Well, I'm not an attorney but a I play one on TV.....hmmmm, sorry, that's not even close to being funny........ I meant to say ....
as a title agent, I review lots of foreclosure actions. I look at foreclosures in the chain to determine if they were done properly, all liens divested, etc., so I have a reasonable handle on what an attorney would look for in the title review. As ususal, comments from our attorney readers are most welcome.
First, the attorney must confirm that the mortgagors, the borrowers, are the vested owners. Right from the get go, sometimes the search will reveal that the mortgage is not a valid lien. If that happens, the mortgage lender will make a claim on the loan title policy. If the lien isn't valid, the attorney can't proceed to foreclosure.
We once had a transaction like that. I had a heart attack when I got the request from the title company for the file. My review showed that we had searched and mortgaged the correct property, however, my staff skipped one very critical step..that's when I had a big sinking feeling......our staff examiner neglected to check the legal description in the deed prepared by the seller's attorney. He checked everything else on that document. I could see his checkmarks on the scanned faxed copy, but there was no checkmark next to the lot number.
[Some folks get peeved when we ask for the proposed deed ahead of time. We require that an on-staff title agent do the review. Obviously, when I saw the oversight on this transaction, we had a "training opportunity" in the office.]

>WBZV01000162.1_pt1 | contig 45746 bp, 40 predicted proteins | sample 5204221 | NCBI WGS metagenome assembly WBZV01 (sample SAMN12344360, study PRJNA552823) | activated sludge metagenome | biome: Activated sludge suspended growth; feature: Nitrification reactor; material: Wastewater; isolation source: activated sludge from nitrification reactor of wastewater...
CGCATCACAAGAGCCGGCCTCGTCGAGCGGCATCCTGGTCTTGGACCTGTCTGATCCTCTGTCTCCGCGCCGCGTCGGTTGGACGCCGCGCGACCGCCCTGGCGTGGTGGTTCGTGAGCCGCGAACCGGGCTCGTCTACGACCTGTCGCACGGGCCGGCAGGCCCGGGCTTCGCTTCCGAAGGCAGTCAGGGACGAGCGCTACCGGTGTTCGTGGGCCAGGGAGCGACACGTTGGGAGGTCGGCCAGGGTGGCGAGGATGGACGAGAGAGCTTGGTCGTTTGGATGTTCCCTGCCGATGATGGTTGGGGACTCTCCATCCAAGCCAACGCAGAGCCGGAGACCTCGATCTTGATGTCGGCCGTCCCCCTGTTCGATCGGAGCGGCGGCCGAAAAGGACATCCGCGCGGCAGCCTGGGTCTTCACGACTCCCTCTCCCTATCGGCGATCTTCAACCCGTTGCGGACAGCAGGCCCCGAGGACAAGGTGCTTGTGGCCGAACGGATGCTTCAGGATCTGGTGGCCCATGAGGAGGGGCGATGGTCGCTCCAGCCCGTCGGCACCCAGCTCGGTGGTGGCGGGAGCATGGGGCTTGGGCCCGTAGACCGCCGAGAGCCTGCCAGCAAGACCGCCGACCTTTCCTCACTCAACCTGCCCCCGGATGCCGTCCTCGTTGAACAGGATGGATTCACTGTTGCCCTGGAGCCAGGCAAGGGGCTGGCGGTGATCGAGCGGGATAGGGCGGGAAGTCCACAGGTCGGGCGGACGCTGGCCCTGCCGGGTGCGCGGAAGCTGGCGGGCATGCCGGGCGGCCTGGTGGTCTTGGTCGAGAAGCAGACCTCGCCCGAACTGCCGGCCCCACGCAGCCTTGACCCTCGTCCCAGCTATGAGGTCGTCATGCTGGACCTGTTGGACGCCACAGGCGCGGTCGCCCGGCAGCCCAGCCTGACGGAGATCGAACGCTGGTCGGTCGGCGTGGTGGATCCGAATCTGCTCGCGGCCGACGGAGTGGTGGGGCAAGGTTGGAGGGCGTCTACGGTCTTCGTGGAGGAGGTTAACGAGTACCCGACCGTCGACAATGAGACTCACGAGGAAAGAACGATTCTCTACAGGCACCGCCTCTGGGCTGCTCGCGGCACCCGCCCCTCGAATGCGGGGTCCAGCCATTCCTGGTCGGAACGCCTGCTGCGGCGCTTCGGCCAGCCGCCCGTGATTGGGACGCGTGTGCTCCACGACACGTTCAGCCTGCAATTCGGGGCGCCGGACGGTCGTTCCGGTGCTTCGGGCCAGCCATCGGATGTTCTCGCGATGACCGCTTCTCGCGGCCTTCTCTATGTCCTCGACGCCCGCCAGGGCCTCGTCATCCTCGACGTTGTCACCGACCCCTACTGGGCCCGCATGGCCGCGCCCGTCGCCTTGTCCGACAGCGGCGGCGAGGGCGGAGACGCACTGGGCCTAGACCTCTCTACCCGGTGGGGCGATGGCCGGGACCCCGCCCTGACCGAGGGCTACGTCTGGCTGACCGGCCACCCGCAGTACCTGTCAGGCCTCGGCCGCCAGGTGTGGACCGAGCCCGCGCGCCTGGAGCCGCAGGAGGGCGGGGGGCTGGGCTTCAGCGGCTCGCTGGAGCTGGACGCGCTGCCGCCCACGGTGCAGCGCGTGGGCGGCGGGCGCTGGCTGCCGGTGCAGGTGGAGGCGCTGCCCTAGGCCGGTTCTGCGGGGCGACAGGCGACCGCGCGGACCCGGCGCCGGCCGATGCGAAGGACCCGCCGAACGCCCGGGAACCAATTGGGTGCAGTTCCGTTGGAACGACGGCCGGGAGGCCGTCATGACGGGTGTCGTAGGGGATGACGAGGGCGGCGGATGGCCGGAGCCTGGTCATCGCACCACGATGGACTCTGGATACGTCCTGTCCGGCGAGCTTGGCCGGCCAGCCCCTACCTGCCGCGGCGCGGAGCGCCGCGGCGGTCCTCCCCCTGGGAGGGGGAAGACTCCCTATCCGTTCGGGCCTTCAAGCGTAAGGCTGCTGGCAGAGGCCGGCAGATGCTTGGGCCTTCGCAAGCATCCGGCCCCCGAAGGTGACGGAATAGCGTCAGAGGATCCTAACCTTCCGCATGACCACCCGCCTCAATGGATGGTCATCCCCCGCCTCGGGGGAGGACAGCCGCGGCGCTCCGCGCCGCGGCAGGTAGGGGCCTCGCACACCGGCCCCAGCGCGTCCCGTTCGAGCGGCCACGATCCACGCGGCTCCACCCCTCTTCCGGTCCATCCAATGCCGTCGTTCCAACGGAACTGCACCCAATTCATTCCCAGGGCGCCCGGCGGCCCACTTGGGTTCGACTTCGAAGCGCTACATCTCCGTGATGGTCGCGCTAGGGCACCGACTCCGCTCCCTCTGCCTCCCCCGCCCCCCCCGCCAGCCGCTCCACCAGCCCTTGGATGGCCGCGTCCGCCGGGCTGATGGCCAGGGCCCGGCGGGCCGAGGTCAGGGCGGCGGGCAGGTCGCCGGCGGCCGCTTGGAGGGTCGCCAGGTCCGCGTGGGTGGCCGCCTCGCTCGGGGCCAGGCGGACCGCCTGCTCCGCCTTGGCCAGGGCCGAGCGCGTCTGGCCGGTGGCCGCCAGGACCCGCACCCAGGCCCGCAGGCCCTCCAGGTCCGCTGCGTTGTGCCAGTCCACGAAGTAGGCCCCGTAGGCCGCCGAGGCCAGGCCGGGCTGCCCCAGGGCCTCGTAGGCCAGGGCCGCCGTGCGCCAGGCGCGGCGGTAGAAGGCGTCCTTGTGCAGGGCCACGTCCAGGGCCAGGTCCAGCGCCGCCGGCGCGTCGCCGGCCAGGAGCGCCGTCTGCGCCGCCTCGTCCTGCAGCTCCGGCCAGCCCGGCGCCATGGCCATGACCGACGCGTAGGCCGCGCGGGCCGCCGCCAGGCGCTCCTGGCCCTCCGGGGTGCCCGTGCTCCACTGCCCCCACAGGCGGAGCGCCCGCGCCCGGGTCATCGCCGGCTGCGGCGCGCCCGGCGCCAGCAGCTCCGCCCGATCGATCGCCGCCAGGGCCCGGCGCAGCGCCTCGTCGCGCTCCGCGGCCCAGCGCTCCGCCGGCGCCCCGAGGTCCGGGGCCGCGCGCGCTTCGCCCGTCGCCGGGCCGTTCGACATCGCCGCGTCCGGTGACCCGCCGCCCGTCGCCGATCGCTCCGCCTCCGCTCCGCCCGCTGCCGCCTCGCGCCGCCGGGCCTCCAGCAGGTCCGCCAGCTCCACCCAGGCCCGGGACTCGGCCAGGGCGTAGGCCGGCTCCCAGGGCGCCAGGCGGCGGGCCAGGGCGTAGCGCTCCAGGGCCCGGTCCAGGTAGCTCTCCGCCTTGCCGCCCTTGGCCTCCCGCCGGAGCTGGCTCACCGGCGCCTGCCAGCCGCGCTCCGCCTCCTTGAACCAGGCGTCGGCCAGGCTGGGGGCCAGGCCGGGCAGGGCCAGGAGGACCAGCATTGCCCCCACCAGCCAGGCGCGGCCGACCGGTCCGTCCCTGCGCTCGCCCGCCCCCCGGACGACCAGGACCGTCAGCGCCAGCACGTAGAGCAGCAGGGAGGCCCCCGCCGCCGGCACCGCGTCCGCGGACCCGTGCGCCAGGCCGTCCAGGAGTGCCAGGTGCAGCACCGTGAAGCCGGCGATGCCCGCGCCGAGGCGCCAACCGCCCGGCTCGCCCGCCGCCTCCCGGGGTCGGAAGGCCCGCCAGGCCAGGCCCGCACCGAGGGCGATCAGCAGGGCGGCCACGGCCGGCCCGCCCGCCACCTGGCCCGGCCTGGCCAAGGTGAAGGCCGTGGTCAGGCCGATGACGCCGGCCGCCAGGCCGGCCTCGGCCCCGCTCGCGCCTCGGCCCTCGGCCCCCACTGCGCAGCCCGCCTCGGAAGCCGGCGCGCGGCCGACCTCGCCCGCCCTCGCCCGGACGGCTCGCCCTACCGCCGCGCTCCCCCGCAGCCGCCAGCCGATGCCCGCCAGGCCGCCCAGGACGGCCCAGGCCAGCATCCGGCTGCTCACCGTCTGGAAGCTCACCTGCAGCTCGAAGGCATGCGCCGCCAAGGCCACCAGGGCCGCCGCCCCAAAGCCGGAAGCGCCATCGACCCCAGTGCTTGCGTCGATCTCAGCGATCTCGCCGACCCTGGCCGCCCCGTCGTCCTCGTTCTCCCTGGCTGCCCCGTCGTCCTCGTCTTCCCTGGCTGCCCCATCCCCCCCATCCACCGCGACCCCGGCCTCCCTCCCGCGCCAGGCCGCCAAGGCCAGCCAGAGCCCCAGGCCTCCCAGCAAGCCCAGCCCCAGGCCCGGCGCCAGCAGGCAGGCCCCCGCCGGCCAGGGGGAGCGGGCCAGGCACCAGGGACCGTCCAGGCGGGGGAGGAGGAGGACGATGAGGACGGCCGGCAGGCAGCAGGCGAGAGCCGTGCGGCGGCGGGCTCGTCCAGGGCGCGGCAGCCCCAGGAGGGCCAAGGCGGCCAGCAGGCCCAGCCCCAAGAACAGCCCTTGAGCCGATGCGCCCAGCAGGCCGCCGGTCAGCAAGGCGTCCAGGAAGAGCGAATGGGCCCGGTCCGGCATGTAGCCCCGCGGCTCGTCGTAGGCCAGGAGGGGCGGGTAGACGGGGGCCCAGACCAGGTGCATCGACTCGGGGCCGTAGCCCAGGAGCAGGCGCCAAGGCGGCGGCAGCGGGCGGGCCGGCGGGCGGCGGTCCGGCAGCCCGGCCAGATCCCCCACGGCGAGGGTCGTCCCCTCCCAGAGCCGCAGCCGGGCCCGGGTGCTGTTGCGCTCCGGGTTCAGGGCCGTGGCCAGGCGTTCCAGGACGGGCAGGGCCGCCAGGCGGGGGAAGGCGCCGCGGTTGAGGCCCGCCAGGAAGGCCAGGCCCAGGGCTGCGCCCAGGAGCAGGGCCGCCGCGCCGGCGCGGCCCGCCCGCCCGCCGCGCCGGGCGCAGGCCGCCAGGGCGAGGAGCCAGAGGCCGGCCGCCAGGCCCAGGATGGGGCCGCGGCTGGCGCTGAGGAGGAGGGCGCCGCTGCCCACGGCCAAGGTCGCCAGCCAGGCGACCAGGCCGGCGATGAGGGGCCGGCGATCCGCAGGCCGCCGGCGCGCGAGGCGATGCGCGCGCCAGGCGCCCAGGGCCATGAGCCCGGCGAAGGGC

Thankfully, in this case, the seller owned both lots and was willing to sign a corrective deed which the title company promptly recorded, allowing the foreclosing attorney to proceed with the action.
OK, now moving on, if the mortgage is deemed valid, the foreclosing attorney is looking for other liens and encumbrances. The attorney must be certain that all parties who may have an interest are served good notice of the foreclosure action. If any one of the parties who may have an interest are not served, their interest will not be divested and that lien will stay with the property and survive the foreclosure.
Now, other than the occupants, and vested owners, who will the attorney want to serve? Well, let's start with any subordinate mortgages. Those lenders must be notified and given an opportunity to protect their interest.
We also have government agencies. If the owner of the property has any outstanding lien with the federal government, the USA must be listed as a defendant in the foreclosure suit.
In Pennsylvania, we have inheritance taxes to consider, so if the attorney finds an estate in the chain for which inheritance taxes may still be owing, the PA Department of Revenue must be notified.
Then, you have the types of liens that won't be divested by the foreclosure action. These typically include property taxes and municipal liens. The attorney must identify these liens as the lender must have a complete understanding of the equity or lack thereof in the real estate before moving forward.
There are many potential parties and issues that must be considered. These are just a few. That's why it's so very important that the attorney selected by the mortgage lender is one who specializes in foreclosure. Even the most knowledgable and careful attorney will make mistakes, but you reduce the number of mistakes by using an expert.
I hope that helps.